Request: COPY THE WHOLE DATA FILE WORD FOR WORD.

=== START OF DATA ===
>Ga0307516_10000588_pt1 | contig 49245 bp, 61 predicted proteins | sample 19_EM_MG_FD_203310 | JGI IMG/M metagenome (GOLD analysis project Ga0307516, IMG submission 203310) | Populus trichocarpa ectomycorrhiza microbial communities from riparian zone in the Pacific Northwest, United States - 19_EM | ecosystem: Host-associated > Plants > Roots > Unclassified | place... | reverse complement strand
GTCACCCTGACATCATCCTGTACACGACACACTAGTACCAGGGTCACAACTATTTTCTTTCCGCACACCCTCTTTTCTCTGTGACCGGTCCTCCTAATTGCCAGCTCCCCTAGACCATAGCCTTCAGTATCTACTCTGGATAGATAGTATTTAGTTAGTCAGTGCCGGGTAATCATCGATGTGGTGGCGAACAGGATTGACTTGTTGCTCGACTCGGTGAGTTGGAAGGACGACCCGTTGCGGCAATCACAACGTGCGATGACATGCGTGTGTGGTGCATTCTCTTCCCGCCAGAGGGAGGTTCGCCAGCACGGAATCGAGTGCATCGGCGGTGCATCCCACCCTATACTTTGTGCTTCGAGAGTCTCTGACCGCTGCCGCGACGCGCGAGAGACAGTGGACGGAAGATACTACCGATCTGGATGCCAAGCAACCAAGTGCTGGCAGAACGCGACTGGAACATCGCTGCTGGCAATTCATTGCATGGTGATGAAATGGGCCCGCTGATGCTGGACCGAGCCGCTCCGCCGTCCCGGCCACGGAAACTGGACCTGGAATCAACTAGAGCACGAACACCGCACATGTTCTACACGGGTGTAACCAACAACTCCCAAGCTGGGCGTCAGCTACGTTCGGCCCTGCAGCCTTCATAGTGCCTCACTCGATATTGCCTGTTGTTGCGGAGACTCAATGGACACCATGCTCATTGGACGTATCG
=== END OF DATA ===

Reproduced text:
>Ga0307516_10000588_pt1 | contig 49245 bp, 61 predicted proteins | sample 19_EM_MG_FD_203310 | JGI IMG/M metagenome (GOLD analysis project Ga0307516, IMG submission 203310) | Populus trichocarpa ectomycorrhiza microbial communities from riparian zone in the Pacific Northwest, United States - 19_EM | ecosystem: Host-associated > Plants > Roots > Unclassified | place... | reverse complement strand
GTCACCCTGACATCATCCTGTACACGACACACTAGTACCAGGGTCACAACTATTTTCTTTCCGCACACCCTCTTTTCTCTGTGACCGGTCCTCCTAATTGCCAGCTCCCCTAGACCATAGCCTTCAGTATCTACTCTGGATAGATAGTATTTAGTTAGTCAGTGCCGGGTAATCATCGATGTGGTGGCGAACAGGATTGACTTGTTGCTCGACTCGGTGAGTTGGAAGGACGACCCGTTGCGGCAATCACAACGTGCGATGACATGCGTGTGTGGTGCATTCTCTTCCCGCCAGAGGGAGGTTCGCCAGCACGGAATCGAGTGCATCGGCGGTGCATCCCACCCTATACTTTGTGCTTCGAGAGTCTCTGACCGCTGCCGCGACGCGCGAGAGACAGTGGACGGAAGATACTACCGATCTGGATGCCAAGCAACCAAGTGCTGGCAGAACGCGACTGGAACATCGCTGCTGGCAATTCATTGCATGGTGATGAAATGGGCCCGCTGATGCTGGACCGAGCCGCTCCGCCGTCCCGGCCACGGAAACTGGACCTGGAATCAACTAGAGCACGAACACCGCACATGTTCTACACGGGTGTAACCAACAACTCCCAAGCTGGGCGTCAGCTACGTTCGGCCCTGCAGCCTTCATAGTGCCTCACTCGATATTGCCTGTTGTTGCGGAGACTCAATGGACACCATGCTCATTGGACGTATCG